Many gifted adults don't even know that they are gifted. There are several characteristics of giftedness that if misunderstood in childhood lead to feelings of defectiveness and isolation in adulthood. So what is giftedness, anyway? Giftedness, as it is understood today, is not necessarily about child prodigies or geniuses. It used to be measured solely in terms of IQ, and the idea was that anyone with an IQ of 130 or over was intellectually gifted. But current thought in the field is that the IQ test is much too limiting. The characteristics being looked at now are:
The Polish psychiatrist, Kazimierz Dabrowski, coined the term “overexcitability” to describe the highly intelligent and outlined 5 categories of overexcitabilities (or OE’s): Psychomotor, Sensual, Intellectual, Imaginational and Emotional. These OE’s are now being used to predict and identify giftedness in children.
According to Marylou Kelly Streznewski, in her book, “Gifted Grownups,” (which is an excellent book, and very readable) there are roughly three types of gifted people: Strivers, Superstars and Independents.
It is so important to understand, rather than judge, what drives you and what you are sensitive to. A working alliance with the right therapist can help you to value what makes you unique.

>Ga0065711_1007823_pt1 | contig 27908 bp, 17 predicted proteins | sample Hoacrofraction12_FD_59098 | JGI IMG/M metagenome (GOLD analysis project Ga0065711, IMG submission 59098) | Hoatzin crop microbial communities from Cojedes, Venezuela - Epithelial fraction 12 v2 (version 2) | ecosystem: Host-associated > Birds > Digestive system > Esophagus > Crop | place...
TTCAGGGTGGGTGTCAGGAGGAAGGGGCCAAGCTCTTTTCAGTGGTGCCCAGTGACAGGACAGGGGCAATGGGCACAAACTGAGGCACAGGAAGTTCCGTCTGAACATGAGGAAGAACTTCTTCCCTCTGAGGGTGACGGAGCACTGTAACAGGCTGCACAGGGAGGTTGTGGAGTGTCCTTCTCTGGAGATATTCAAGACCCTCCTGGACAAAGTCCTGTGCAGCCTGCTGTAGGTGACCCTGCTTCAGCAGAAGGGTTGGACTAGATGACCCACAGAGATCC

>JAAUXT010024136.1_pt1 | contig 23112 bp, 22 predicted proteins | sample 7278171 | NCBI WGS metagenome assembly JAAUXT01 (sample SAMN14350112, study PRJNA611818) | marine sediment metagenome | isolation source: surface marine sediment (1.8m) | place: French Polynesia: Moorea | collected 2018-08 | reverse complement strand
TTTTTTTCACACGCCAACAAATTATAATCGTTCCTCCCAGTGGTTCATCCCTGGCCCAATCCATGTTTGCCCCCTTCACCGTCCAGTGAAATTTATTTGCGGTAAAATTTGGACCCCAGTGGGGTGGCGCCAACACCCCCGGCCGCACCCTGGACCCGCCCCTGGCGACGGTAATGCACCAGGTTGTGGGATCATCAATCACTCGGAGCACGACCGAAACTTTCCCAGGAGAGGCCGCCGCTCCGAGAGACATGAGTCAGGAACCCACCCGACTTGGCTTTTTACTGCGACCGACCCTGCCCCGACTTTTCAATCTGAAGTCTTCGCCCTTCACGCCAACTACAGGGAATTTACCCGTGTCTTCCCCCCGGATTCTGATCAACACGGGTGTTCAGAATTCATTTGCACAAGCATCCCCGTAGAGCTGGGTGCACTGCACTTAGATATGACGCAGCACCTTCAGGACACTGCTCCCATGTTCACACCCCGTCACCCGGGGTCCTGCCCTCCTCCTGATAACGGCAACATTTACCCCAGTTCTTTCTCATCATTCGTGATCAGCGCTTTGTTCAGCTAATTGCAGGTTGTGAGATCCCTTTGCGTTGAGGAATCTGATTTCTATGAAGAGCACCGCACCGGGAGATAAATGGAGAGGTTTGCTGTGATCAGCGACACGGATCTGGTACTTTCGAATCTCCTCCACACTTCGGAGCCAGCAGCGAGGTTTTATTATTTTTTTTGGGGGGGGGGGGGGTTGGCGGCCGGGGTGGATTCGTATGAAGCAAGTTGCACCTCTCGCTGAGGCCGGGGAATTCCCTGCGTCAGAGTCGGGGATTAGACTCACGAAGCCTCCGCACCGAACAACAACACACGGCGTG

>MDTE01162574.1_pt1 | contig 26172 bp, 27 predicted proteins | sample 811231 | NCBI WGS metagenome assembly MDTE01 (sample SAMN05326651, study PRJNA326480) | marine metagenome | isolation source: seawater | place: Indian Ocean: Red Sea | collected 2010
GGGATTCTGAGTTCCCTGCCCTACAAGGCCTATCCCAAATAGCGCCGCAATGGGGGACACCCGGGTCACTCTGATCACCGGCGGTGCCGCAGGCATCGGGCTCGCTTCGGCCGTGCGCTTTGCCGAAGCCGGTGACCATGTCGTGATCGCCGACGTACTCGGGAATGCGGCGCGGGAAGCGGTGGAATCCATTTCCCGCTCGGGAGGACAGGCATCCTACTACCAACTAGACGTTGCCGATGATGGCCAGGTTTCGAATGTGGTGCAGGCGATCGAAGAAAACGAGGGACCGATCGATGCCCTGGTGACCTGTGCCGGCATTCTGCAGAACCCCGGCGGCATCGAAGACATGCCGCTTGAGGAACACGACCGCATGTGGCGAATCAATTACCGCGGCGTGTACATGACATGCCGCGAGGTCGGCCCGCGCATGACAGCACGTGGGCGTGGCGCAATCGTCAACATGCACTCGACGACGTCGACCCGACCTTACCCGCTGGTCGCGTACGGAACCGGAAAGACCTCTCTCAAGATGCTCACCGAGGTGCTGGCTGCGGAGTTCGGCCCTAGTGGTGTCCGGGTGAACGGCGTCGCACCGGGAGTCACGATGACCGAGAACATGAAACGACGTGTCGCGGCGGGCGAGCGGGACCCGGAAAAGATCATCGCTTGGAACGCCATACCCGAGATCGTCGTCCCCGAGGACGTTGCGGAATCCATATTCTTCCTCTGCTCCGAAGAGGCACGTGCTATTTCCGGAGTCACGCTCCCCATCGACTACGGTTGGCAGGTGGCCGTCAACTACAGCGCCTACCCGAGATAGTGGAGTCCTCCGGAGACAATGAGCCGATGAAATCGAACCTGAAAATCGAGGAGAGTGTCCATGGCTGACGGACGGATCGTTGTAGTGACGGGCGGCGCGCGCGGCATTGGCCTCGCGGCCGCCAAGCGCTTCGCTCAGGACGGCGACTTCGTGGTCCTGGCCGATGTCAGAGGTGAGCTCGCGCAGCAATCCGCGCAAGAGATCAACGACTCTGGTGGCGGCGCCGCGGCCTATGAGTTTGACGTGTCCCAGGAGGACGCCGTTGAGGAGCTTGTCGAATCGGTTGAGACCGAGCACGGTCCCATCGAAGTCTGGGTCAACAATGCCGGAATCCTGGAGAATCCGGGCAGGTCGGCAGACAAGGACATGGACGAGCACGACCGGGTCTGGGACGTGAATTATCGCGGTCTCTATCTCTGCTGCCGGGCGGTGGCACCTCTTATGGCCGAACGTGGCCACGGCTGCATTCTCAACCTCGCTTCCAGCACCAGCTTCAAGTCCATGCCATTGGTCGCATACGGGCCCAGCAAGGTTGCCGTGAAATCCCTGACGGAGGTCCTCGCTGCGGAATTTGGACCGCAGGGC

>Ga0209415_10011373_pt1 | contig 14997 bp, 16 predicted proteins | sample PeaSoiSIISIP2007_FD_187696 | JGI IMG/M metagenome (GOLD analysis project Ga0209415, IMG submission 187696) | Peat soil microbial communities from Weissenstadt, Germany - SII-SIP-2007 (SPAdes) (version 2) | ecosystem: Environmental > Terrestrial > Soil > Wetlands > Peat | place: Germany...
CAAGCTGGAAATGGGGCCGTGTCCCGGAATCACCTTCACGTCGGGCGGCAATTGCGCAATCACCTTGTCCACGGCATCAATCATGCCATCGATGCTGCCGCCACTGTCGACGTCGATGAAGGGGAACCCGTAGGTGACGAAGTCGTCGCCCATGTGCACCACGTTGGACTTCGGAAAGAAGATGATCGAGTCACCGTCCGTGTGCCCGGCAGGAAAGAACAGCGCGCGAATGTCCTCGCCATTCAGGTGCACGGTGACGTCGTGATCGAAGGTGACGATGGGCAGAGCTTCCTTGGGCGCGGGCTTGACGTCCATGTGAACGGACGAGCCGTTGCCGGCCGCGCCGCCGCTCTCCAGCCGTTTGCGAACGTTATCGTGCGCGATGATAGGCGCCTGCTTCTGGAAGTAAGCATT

Please contact me and I'll be happy to provide a free phone consultation.
Melanie Brown Kroon, MFT
The truly creative mind in any field is no more than this: A human creature born abnormally, inhumanely sensitive. To them... a touch is a blow, a sound is a noise, a misfortune is a tragedy, a joy is an ecstasy, a friend is a lover, a lover is a god, and failure is death.
Add to this
cruelly delicate organism the overpowering necessity
to create, create, create -- so that without
the creating of music or poetry or books or
buildings or something of meaning, their very
breath is cut off... They must create, must
pour out creation. By some strange, unknown,
inward urgency they are not really alive unless
they are creating.